Jake Shillingford, songwriter and singer in the 11-piece string-soaked My Life Story, prefers the big cinematic pop sounds of the James Bond film score genius John Barry to the way Britpop uses strings. "A lot of the bands are using strings at the moment as a sort of backwash, to fill out the sound, almost like a keyboard pad. In My Life Story, we use the strings and brass to carry the main melody, so when you're walking down the street going 'lada da da da' you're singing the string line. There's no question that we influenced these Britpop bands. We headlined over Oasis. We supported Blur and Pulp and now they all use strings. Some of them think it's glamorous but they wind up getting four balding blokes in dickie bows on stage on Top of the Pops and it looks like they're playing a bar mitzvah."
The glamour factor aside, modern pop musicians' penchant for live strings, whatever the motives, throw up some glaring incongruities. What happens in the studio when you bring highly trained, musically literate session players to work with three-chord wonder-boys who operate more along the lines of the oral tradition ("play something like this, dah dah")?
For Justine Armatage, who plays keyboards and violin in the band Gretschen Hofner, doing a session for a band with big ideas but little know-how can be frustrating. "One band said 'we want a Mantovani string section - do you know what it sounds like?' And I don't think they did because there were two guitars and no space in the music for a strong section. They kept saying 'no, it can't go there, or there', so I said 'OK, so you want a two-bar break between the verse and the chorus and you want it to sound like Mantovani?'"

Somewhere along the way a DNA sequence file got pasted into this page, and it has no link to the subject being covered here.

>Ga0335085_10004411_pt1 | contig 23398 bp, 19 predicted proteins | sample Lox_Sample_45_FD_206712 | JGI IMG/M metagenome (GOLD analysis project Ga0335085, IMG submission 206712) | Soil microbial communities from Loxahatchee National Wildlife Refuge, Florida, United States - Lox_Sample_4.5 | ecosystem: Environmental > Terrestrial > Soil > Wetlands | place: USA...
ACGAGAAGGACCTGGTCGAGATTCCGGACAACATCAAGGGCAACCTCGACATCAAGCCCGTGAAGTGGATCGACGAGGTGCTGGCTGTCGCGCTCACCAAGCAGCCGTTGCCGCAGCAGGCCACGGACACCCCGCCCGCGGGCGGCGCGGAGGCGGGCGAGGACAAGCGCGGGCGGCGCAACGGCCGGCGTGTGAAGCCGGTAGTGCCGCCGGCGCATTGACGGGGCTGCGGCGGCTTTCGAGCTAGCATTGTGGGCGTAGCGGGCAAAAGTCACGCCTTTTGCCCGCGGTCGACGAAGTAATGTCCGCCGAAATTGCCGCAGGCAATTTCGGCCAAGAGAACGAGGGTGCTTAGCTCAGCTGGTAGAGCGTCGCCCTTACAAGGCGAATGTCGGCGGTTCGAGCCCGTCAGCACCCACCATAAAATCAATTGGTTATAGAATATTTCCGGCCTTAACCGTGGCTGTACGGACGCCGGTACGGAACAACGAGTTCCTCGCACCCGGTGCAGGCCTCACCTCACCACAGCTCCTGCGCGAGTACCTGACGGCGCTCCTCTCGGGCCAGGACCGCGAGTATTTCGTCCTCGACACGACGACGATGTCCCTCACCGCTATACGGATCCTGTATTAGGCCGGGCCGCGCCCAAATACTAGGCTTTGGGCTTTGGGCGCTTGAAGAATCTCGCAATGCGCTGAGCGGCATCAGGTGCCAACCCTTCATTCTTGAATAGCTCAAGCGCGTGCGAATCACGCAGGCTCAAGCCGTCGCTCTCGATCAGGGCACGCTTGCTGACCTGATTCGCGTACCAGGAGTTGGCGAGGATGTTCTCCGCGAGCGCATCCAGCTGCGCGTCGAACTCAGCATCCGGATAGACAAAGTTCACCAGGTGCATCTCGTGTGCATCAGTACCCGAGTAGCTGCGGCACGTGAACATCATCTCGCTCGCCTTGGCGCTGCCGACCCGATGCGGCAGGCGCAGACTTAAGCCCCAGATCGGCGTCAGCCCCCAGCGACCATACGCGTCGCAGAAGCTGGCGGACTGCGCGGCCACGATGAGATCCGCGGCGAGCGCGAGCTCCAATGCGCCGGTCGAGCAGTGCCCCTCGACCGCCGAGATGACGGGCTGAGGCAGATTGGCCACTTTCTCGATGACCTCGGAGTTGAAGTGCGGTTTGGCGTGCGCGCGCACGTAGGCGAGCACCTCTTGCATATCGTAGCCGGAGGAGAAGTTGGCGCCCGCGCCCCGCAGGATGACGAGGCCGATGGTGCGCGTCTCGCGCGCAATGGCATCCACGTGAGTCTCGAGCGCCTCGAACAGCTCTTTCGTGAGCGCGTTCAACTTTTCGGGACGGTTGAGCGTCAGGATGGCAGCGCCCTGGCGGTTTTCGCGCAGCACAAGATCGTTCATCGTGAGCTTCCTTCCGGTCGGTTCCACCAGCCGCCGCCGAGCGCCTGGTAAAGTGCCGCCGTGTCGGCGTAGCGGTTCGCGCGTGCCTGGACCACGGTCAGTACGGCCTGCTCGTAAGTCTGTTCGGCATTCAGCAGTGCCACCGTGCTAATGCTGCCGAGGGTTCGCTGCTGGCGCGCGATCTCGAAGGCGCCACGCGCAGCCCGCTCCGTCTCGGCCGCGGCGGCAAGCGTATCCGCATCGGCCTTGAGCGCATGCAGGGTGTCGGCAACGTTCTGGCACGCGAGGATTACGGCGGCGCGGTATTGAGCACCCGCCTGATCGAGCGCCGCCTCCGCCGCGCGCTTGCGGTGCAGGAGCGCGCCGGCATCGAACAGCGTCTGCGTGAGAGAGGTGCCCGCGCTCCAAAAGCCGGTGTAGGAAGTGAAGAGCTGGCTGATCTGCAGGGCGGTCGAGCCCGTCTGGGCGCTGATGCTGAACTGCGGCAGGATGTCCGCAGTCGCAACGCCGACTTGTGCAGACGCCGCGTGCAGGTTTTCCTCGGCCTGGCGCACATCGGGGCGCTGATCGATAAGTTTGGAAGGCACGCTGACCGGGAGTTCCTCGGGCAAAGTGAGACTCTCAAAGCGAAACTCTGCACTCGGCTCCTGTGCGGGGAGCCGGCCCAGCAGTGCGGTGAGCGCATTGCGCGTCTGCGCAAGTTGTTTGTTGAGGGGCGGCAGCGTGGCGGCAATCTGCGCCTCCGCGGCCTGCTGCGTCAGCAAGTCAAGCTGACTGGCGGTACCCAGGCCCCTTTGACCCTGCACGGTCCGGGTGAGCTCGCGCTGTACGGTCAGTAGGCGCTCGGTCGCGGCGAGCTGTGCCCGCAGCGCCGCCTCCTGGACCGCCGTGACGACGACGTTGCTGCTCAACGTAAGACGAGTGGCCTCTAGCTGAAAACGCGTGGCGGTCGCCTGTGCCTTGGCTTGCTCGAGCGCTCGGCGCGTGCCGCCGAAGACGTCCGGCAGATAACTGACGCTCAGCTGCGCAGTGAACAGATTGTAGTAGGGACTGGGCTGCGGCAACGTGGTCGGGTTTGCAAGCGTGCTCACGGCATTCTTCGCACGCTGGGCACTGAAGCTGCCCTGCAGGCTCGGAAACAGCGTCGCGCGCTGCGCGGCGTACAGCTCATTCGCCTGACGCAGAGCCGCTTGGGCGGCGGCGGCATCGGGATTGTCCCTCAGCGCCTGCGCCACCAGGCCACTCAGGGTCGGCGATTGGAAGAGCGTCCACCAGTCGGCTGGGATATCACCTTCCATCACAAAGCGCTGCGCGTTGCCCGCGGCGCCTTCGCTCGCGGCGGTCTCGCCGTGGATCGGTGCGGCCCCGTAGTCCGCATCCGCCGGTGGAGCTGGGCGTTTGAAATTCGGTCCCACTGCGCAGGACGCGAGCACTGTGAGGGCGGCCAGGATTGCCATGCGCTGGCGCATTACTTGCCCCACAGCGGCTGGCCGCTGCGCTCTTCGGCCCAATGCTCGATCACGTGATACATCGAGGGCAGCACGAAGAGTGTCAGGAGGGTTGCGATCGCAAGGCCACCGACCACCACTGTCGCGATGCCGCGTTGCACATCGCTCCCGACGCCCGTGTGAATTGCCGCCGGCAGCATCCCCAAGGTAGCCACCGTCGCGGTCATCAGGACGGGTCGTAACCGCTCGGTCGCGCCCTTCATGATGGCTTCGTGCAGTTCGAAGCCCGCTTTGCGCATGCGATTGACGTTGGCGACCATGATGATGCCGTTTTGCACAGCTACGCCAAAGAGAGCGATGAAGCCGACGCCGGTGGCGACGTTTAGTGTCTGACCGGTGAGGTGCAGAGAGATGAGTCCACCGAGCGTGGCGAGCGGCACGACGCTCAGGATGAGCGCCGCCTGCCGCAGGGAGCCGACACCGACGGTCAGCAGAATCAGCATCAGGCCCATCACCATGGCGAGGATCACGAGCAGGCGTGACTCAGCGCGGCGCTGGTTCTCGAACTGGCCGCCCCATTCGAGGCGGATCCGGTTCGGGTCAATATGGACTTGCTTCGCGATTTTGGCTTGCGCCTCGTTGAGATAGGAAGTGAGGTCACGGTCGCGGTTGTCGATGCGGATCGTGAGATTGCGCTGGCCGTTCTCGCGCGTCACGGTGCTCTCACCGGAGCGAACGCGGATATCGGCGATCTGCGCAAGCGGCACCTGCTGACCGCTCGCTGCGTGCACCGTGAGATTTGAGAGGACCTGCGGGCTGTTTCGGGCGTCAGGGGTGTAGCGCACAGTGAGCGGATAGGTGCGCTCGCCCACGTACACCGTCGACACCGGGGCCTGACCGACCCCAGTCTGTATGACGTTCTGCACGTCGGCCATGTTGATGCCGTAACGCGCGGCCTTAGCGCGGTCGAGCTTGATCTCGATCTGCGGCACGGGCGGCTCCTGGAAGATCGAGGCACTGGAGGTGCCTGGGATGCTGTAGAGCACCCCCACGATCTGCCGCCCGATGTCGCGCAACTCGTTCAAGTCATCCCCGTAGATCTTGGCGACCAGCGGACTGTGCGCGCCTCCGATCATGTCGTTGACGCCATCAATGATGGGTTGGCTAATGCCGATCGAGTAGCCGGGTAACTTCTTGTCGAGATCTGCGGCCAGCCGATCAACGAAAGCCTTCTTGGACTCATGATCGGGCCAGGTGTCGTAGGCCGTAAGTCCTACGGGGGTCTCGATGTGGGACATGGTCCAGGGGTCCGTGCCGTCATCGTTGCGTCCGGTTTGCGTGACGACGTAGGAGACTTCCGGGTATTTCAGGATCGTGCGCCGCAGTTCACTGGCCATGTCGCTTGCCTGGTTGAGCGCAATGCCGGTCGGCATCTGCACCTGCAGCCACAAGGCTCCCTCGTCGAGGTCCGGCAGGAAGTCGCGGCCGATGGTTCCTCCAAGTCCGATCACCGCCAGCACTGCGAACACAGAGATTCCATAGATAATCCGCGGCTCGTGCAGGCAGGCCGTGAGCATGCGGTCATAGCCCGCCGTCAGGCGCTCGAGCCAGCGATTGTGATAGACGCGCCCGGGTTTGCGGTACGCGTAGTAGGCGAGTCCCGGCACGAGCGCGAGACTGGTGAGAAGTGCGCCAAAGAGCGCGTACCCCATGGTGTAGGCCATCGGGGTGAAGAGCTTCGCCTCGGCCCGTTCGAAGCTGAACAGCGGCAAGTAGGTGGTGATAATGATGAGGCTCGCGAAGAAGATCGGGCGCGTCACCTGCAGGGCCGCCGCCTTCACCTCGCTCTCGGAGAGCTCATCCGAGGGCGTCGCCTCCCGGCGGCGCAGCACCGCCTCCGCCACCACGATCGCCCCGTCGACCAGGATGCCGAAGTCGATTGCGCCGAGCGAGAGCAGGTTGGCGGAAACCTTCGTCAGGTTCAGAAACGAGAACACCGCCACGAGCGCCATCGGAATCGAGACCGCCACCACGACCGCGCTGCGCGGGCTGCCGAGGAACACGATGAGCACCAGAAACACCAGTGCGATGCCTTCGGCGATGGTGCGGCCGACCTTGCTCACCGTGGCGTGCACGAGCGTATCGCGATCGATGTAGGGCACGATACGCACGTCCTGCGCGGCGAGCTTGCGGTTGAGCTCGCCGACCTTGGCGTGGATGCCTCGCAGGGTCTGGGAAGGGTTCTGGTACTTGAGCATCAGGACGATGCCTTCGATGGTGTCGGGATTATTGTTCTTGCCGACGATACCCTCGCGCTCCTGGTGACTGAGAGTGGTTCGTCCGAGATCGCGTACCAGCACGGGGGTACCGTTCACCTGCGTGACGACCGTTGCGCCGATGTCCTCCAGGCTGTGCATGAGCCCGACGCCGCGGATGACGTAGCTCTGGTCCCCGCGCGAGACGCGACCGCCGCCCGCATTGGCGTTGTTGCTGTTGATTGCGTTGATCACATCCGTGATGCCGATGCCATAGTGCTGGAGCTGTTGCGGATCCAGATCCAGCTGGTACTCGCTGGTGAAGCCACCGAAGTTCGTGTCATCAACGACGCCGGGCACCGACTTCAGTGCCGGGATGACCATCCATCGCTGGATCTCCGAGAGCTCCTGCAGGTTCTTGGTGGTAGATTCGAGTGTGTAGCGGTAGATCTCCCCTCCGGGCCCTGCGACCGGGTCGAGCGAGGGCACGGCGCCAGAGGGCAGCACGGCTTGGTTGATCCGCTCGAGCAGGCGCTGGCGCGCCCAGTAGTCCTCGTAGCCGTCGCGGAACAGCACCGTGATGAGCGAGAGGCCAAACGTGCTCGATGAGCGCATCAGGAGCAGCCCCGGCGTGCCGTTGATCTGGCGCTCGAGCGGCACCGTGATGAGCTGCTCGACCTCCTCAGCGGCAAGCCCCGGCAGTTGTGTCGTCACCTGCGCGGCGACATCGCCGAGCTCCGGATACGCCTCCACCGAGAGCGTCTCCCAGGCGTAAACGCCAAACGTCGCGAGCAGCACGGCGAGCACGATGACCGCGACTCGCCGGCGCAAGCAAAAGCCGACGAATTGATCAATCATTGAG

It can be frustrating for the band as well. Dave Bedford, A&R man for the Tindersticks, hired a 24-piece orchestra to play with the band for a few gigs. Though the Tindersticks had a fair idea of what they wanted the orchestra to do, there were a few holes that needed filling. "The biggest problem initially was when the band said 'Do something here'. The orchestra didn't know what to do. They put down their instruments."
Of course, big strings mean big money. For the first couple of orchestral gigs, the Tindersticks were paying out pounds 5,000 a night - peanuts for Michael Jackson or U2 but a fortune for an indie band early in their career. On the other hand, the financial rewards available to classically trained string musicians willing to do pop gigs are the subject of much scorn by purists. Pook, who joined the Communards after finishing at the Guildhall School of Music and Drama in 1984, says: "When my viola teacher found out what I was doing, he was really pissed off. In the early Eighties, it just wasn't on, but it's all changed."
Perhaps not as much as she thinks. My Life Story were asked by their agent to do a tour of music schools. Shillingford listened to his band protest. "The whole string section said, 'Please don't put us under that pressure. They'll hate us'."